Summer is winding down in the Northern Hemisphere, but just beginning to gear up in the Southern. If you’re one of the millions of people who will flock to a beach somewhere in the world this year, you probably remember a few essential things:
- Use plenty of sunscreen
- Stay hydrated
- Watch out for the riptide
- Keep an eye out for sharks
Yes, the beach is synonymous for sharks and even though they are fascinating and amazing creatures, no one really wants to get that close when they’re just here for the surf and sand. The last thing you want to run into is a shark who is looking for something to eat. Truthfully, shark attacks around the world are rare; less than 100 per year which is a small amount when you consider the millions of people who swim, dive, fish, and surf around the globe and all of the miles of beaches in which they do it.
Where Sharks Live
If you wonder just where sharks live, the answer is: everywhere. They are spread all over the globe, in fresh water and salt water, cold water and warm water. There are many species of sharks and some live in ocean depths that are rarely seen by human eyes while others live and feed in shallow waters. When it comes to attacks that have happened on humans, the majority have happened in shallow waters by the more aggressive species of sharks who are looking for their dinner; thus they tend to run into swimmers more often. When swimming in the shallows, there are some things that you can do to lessen your chances of an approach, such as:
- Swim at Midday. Sharks feed at dusk and at dawn, so the middle of the day is not often a time when they will be cruising for food. Plus, visibility is poor in the early morning and at sunset, which makes it easier for a shark to mistake you for a fish.
- Ditch the Fashion. Sharks can be attracted to sparkly jewelry, brightly colored swimsuits, or even the reflective suits that look like they have scales. Wearing any of these can be confusing to a shark and he might mistake you for a tasty, brightly-colored fish. It’s safer to leave the fashion for the runway unless you plan to stay on the beach blanket.
- Watch for Wounds. As we know you’ve heard a million times, many animals can easily smell (and are attracted to) blood; sea creatures are no exception. If you have an open wound, it could draw the shark closer to the shoreline, thinking that there is a dead fish somewhere waiting to be gobbled up. Be sure to bandage your cut well with waterproof tape to keep it protected.
- Buddies are Better. It’s best not to swim alone when you’re at the beach, a lake, or even in a river. Not only is it safer when it comes to avoiding drowning incidents, swimming with a buddy is in your best interest if a chance encounter with a shark comes your way.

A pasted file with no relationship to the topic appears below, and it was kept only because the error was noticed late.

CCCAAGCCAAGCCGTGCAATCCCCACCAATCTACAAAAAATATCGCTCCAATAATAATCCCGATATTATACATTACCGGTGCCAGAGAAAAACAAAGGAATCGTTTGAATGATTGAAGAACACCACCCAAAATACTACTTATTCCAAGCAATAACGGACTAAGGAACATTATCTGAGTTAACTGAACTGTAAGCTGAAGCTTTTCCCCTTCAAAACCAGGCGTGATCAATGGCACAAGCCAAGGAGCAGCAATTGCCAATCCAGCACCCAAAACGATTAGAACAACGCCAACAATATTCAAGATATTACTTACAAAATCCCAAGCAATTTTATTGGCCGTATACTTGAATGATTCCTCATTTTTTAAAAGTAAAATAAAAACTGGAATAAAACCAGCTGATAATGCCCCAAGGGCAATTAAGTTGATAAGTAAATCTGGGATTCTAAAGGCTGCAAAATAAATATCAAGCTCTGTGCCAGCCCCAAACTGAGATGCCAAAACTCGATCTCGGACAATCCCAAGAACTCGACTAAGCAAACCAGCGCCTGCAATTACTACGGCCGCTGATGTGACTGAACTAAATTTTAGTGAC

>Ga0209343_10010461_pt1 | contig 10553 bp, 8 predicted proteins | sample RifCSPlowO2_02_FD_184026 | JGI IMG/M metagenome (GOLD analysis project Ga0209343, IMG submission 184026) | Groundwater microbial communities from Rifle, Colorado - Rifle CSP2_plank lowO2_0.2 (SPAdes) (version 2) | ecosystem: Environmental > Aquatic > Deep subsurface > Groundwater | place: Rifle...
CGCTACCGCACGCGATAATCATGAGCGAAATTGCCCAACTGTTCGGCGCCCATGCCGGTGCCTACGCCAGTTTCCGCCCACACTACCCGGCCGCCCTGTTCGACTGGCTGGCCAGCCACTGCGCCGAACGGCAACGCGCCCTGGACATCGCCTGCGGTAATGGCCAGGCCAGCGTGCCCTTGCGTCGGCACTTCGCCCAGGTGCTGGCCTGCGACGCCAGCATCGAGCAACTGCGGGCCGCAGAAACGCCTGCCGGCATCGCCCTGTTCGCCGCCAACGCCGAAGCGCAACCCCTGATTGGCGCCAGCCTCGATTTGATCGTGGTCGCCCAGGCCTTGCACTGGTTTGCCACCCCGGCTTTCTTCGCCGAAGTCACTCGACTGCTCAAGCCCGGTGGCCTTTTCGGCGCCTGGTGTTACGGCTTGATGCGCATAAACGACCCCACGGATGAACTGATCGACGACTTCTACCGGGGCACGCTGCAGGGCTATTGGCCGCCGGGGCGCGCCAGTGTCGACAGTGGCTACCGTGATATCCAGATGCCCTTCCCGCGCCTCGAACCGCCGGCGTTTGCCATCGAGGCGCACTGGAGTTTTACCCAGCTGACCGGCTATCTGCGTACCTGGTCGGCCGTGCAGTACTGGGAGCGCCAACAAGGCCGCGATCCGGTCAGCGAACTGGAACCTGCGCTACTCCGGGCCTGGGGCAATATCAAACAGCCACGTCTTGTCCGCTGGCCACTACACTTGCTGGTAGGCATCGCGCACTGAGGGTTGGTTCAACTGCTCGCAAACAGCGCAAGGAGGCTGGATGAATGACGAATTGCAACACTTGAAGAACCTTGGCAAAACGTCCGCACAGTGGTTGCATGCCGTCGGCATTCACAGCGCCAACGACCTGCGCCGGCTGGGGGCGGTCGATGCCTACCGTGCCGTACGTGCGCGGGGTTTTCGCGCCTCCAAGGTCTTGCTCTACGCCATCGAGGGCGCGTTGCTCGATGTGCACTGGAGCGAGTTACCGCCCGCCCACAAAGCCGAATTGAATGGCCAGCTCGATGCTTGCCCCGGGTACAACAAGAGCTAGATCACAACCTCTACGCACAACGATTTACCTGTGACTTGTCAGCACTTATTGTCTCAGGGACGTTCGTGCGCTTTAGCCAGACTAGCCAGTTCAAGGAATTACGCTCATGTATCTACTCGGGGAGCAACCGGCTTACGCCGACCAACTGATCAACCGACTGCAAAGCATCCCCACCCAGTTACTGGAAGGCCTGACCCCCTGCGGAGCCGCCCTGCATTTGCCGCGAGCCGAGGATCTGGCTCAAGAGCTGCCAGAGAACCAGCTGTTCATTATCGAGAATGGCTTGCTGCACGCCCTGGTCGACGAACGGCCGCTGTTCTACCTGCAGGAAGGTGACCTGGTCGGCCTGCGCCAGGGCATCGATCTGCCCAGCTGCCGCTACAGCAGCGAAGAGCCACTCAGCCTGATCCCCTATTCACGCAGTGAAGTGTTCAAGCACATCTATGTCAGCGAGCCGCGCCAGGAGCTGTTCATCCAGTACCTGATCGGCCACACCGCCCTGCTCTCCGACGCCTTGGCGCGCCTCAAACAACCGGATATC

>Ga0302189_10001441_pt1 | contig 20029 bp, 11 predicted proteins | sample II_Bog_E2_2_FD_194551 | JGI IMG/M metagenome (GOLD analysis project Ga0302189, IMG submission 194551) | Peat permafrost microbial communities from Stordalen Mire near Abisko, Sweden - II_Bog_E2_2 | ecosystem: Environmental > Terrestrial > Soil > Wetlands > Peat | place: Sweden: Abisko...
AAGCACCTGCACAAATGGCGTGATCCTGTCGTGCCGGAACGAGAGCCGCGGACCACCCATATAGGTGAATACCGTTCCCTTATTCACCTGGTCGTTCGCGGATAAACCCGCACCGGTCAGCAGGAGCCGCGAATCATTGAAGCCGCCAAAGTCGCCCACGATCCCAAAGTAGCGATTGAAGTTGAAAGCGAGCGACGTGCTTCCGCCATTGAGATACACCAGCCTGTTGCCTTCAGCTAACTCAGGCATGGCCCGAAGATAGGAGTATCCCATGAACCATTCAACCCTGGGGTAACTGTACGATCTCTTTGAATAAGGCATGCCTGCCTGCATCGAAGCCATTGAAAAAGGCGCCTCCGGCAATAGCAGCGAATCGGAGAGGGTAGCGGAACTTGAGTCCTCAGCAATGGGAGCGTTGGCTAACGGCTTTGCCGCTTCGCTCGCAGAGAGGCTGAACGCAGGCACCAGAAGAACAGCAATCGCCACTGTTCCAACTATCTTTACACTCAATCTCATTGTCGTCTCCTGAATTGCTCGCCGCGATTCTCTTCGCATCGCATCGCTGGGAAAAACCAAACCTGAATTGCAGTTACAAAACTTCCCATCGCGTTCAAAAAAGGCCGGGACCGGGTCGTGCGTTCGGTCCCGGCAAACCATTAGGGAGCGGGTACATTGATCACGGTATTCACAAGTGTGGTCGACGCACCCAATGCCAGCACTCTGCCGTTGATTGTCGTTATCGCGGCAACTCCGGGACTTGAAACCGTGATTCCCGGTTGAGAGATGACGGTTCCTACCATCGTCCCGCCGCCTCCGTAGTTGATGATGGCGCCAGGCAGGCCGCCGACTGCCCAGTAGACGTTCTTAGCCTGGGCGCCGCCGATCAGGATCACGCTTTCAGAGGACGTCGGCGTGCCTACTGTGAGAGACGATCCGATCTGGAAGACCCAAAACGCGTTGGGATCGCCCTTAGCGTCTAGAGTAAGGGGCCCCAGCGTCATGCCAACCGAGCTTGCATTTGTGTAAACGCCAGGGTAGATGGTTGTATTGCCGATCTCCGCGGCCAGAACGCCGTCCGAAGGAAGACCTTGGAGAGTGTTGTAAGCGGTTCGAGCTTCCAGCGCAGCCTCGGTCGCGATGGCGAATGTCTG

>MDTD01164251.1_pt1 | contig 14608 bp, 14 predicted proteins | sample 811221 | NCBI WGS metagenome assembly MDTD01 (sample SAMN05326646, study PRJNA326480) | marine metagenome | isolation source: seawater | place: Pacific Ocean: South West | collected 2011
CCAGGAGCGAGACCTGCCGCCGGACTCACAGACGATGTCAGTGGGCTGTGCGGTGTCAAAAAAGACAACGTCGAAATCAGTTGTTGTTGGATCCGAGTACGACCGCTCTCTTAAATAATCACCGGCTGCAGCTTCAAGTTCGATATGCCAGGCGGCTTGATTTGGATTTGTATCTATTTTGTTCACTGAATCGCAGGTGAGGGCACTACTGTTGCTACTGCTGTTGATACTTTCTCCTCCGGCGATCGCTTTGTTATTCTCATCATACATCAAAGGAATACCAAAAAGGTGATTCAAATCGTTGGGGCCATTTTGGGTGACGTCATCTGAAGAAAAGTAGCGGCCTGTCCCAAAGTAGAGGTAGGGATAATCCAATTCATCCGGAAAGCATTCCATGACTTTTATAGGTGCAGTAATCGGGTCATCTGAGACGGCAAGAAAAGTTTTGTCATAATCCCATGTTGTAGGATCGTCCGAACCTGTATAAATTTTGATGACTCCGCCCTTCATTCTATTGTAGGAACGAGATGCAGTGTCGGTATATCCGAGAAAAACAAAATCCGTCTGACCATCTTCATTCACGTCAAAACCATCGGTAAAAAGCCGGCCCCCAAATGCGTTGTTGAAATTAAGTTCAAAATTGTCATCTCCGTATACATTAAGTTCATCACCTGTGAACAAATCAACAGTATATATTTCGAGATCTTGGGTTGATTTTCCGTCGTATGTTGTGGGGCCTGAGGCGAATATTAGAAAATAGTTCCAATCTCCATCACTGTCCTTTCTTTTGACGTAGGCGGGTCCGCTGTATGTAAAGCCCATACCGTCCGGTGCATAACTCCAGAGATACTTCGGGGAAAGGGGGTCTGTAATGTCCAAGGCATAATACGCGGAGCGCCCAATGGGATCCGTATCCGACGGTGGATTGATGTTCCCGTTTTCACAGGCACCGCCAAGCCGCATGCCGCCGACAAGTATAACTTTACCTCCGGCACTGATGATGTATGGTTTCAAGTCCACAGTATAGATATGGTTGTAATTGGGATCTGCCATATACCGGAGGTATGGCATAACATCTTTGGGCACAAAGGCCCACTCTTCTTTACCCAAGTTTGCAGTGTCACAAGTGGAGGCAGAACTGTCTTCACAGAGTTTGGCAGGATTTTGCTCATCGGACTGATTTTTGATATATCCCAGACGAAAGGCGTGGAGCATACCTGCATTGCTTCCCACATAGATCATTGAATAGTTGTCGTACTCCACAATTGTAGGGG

Who You Might See
Knowing where sharks live and what types of sharks you might encounter in the shallows can help you determine if what you see is an aggressor. For example, there are 4 aggressors to keep an eye on if you plan on swimming safely this summer.
Blacktip Reef Shark
Though there have been no known fatal attacks on humans without being provoked, the Blacktip is one to look out for as they are very common to the shallow water and get startled easily. You can find them near the coasts in the Indian Ocean and the eastern Pacific. They have a pointed snout and prominent black tips on its dorsal fins. A very beautiful shark, indeed, it is one of the most common watched by divers.
The Hammerhead is one of the most startling and stunning looking of all the sharks. With their broad heads and eye on either side, you’ll know one when you see one. There are actually 9 species of Hammerhead, and you can find them in every ocean and coat around the world. They spend so much time in the shallow water that they are actually the only shark that can get a tan! Though attacks on humans are very rare, they have happened.
These swimmers prefer the warm waters of any coast that isn’t too cold. They live in the deeper water, but often frequent the shallows for prey. They are not very friendly or social fish and have been known to attack even other sharks. They are rather aggressive hunters and they account for about 4 attacks per year, though most are not fatal. They are blue to light green and have a white or yellow belly with stripes that fade as they age. Surfer Bethany Hamilton lost her arm to a Tiger shark in 2003, and a movie was made to document her story.
This flat snouted, large-and-in-charge shark is one of the top 3 likely sharks to attack a human un-provoked. They happen to spend time in areas where humans do, such as the Ganges River. Yes, they can switch from salt water to fresh water easily and thus they can be found on the coast or in lakes and rivers all over the globe. They will eat just about anything that crosses their path, so be wary of this guy.
You will also find other non-threatening sharks in the shallows, such as Nurse and Caribbean Reef Sharks, which are a pure joy to watch and even swim with. For the most part, as long as you do your best to avoid sharks, even the aggressive ones will usually avoid you.